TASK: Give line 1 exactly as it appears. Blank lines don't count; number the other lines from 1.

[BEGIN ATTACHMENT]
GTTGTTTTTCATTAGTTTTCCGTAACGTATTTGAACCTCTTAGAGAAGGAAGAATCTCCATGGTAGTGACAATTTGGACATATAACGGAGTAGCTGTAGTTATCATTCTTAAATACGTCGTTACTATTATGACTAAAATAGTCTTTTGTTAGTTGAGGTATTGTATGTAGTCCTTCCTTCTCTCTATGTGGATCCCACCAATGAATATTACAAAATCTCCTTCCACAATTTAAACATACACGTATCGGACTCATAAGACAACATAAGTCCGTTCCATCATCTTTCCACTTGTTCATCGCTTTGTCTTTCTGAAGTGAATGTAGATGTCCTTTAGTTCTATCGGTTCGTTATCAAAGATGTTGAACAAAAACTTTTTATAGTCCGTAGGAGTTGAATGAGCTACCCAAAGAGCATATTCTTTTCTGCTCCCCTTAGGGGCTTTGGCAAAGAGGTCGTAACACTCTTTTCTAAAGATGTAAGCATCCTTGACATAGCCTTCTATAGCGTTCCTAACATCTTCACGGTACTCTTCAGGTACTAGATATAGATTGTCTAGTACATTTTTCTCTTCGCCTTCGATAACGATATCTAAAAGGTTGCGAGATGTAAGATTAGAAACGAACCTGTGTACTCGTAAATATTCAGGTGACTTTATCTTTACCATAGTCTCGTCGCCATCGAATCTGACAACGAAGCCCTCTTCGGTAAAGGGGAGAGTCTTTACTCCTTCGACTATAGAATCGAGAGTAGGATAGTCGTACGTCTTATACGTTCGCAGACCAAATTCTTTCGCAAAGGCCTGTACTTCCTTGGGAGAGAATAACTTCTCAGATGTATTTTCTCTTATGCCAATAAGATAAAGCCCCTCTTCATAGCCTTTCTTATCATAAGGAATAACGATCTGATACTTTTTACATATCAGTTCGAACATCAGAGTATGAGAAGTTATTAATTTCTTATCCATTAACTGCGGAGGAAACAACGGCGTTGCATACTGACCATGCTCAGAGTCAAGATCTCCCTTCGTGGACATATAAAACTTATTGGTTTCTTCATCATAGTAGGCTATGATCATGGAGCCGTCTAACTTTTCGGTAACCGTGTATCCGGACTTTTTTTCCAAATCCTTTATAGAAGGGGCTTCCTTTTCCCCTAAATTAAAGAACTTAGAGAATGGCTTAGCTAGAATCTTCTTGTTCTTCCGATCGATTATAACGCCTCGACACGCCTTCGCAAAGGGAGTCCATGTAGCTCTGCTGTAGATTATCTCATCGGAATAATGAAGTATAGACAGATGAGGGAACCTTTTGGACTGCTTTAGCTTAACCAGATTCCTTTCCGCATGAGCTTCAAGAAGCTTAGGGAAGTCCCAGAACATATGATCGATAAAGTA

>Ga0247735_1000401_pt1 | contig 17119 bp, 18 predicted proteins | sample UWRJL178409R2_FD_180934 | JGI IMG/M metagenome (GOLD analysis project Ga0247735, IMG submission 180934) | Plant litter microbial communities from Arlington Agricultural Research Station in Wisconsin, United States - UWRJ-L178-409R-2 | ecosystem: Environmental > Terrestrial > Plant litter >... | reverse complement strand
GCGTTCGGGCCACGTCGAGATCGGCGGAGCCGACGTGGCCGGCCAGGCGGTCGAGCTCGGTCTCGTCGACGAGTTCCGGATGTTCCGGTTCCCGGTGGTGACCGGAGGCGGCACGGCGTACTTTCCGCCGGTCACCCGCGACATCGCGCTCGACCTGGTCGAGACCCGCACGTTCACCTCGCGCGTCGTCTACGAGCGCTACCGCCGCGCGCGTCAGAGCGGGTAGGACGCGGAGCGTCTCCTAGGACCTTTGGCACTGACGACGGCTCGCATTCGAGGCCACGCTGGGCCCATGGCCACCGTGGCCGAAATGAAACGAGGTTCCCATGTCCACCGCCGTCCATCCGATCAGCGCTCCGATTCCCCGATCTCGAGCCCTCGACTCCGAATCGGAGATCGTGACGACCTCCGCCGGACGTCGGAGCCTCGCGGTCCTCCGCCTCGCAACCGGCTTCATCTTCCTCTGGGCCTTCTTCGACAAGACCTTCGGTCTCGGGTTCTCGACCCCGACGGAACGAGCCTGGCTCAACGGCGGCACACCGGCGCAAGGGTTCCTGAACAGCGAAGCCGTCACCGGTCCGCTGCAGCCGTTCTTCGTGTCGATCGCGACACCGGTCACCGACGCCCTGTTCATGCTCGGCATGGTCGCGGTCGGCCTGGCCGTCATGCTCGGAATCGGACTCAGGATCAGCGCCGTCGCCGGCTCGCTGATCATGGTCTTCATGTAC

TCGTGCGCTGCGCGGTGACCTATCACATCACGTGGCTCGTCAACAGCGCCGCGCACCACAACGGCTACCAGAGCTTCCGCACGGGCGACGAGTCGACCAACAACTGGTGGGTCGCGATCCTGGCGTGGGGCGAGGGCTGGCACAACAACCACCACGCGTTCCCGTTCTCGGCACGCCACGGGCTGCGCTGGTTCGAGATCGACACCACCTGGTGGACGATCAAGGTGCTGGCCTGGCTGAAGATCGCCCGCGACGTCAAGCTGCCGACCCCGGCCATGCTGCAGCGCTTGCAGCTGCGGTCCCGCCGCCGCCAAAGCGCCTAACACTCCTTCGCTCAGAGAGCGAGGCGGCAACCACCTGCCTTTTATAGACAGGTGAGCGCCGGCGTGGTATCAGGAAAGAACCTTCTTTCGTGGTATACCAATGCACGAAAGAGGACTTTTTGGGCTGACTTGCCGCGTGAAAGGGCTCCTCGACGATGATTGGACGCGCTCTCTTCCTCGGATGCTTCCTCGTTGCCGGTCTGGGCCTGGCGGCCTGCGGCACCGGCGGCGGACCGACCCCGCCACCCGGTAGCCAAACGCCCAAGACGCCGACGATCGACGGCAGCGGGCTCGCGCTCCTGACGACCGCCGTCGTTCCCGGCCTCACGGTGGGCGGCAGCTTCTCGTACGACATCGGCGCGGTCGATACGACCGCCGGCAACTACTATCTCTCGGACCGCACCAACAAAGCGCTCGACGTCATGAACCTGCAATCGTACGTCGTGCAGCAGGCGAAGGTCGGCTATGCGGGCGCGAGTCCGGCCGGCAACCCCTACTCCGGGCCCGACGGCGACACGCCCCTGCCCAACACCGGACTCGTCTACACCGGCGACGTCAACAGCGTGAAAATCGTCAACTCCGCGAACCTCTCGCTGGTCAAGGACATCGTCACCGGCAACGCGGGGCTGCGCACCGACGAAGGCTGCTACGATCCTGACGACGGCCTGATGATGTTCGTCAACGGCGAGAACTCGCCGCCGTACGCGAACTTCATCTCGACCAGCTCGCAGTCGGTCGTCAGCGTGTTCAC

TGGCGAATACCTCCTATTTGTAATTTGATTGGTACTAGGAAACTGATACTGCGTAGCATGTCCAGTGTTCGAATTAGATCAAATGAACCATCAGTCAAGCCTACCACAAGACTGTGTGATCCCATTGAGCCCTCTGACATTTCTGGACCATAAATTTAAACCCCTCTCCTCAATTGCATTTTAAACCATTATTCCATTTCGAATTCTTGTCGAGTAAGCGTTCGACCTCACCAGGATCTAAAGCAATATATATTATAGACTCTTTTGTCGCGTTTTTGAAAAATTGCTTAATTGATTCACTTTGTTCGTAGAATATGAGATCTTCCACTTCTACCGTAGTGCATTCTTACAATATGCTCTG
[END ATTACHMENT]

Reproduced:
GTTGTTTTTCATTAGTTTTCCGTAACGTATTTGAACCTCTTAGAGAAGGAAGAATCTCCATGGTAGTGACAATTTGGACATATAACGGAGTAGCTGTAGTTATCATTCTTAAATACGTCGTTACTATTATGACTAAAATAGTCTTTTGTTAGTTGAGGTATTGTATGTAGTCCTTCCTTCTCTCTATGTGGATCCCACCAATGAATATTACAAAATCTCCTTCCACAATTTAAACATACACGTATCGGACTCATAAGACAACATAAGTCCGTTCCATCATCTTTCCACTTGTTCATCGCTTTGTCTTTCTGAAGTGAATGTAGATGTCCTTTAGTTCTATCGGTTCGTTATCAAAGATGTTGAACAAAAACTTTTTATAGTCCGTAGGAGTTGAATGAGCTACCCAAAGAGCATATTCTTTTCTGCTCCCCTTAGGGGCTTTGGCAAAGAGGTCGTAACACTCTTTTCTAAAGATGTAAGCATCCTTGACATAGCCTTCTATAGCGTTCCTAACATCTTCACGGTACTCTTCAGGTACTAGATATAGATTGTCTAGTACATTTTTCTCTTCGCCTTCGATAACGATATCTAAAAGGTTGCGAGATGTAAGATTAGAAACGAACCTGTGTACTCGTAAATATTCAGGTGACTTTATCTTTACCATAGTCTCGTCGCCATCGAATCTGACAACGAAGCCCTCTTCGGTAAAGGGGAGAGTCTTTACTCCTTCGACTATAGAATCGAGAGTAGGATAGTCGTACGTCTTATACGTTCGCAGACCAAATTCTTTCGCAAAGGCCTGTACTTCCTTGGGAGAGAATAACTTCTCAGATGTATTTTCTCTTATGCCAATAAGATAAAGCCCCTCTTCATAGCCTTTCTTATCATAAGGAATAACGATCTGATACTTTTTACATATCAGTTCGAACATCAGAGTATGAGAAGTTATTAATTTCTTATCCATTAACTGCGGAGGAAACAACGGCGTTGCATACTGACCATGCTCAGAGTCAAGATCTCCCTTCGTGGACATATAAAACTTATTGGTTTCTTCATCATAGTAGGCTATGATCATGGAGCCGTCTAACTTTTCGGTAACCGTGTATCCGGACTTTTTTTCCAAATCCTTTATAGAAGGGGCTTCCTTTTCCCCTAAATTAAAGAACTTAGAGAATGGCTTAGCTAGAATCTTCTTGTTCTTCCGATCGATTATAACGCCTCGACACGCCTTCGCAAAGGGAGTCCATGTAGCTCTGCTGTAGATTATCTCATCGGAATAATGAAGTATAGACAGATGAGGGAACCTTTTGGACTGCTTTAGCTTAACCAGATTCCTTTCCGCATGAGCTTCAAGAAGCTTAGGGAAGTCCCAGAACATATGATCGATAAAGTA